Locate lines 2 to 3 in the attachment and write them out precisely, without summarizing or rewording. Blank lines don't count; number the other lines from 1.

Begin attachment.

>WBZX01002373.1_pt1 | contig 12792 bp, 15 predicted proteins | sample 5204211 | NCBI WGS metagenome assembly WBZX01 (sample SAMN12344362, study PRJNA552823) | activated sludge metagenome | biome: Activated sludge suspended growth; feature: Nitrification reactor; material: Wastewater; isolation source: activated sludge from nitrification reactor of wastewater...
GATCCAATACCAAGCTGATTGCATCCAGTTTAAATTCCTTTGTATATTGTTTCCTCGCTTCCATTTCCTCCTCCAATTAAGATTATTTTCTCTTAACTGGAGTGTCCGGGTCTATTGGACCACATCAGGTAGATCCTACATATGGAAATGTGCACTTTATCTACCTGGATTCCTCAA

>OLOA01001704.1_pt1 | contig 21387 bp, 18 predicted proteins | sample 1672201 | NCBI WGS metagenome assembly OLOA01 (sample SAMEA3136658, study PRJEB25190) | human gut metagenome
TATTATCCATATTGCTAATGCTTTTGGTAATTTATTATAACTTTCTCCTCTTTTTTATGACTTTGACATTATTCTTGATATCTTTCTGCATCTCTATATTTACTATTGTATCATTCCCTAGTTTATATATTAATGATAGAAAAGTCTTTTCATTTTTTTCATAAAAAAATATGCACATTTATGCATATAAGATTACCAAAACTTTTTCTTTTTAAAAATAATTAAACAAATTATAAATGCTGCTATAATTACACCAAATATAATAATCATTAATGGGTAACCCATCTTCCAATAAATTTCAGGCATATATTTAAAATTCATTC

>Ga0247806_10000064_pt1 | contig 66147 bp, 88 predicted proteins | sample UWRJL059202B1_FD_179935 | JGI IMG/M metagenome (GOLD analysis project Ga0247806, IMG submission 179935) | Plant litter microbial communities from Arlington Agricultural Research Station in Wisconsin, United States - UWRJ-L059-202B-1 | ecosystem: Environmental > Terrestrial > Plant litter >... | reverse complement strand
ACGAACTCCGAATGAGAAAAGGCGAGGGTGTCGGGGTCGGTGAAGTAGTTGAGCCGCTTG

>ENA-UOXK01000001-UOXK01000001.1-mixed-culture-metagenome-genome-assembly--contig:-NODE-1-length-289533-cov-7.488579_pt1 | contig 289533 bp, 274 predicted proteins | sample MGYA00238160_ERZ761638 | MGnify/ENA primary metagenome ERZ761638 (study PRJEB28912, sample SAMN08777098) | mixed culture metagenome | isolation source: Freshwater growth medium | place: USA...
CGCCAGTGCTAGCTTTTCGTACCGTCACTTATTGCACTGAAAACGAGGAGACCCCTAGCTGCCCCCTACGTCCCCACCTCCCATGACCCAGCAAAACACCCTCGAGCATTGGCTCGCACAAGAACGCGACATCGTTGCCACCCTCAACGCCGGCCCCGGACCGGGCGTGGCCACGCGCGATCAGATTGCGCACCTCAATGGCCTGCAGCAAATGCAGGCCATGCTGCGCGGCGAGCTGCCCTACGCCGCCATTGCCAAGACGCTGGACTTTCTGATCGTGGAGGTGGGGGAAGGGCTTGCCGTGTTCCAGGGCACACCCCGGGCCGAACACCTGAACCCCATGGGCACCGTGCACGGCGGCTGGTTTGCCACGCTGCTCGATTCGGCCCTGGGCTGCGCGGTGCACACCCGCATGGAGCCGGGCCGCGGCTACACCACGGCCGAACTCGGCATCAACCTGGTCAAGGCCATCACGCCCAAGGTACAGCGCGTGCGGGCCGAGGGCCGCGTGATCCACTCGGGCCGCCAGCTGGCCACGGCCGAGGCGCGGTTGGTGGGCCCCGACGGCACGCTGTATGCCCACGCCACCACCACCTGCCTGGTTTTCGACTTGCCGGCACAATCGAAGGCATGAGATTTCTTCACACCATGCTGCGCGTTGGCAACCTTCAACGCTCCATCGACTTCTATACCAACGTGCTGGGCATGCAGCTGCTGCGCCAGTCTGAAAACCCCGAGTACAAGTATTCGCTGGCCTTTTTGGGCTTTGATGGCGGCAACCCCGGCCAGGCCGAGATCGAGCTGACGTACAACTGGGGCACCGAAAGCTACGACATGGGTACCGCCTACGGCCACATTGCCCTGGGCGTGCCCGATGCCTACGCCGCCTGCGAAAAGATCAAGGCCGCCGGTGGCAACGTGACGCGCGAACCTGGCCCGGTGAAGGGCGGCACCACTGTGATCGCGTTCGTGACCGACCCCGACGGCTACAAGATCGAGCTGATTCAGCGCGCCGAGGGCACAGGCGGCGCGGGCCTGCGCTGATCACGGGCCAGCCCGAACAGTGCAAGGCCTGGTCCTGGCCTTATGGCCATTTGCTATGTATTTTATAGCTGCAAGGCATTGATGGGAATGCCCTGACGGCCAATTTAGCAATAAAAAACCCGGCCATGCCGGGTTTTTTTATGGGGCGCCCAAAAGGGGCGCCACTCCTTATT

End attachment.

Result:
GATCCAATACCAAGCTGATTGCATCCAGTTTAAATTCCTTTGTATATTGTTTCCTCGCTTCCATTTCCTCCTCCAATTAAGATTATTTTCTCTTAACTGGAGTGTCCGGGTCTATTGGACCACATCAGGTAGATCCTACATATGGAAATGTGCACTTTATCTACCTGGATTCCTCAA

>OLOA01001704.1_pt1 | contig 21387 bp, 18 predicted proteins | sample 1672201 | NCBI WGS metagenome assembly OLOA01 (sample SAMEA3136658, study PRJEB25190) | human gut metagenome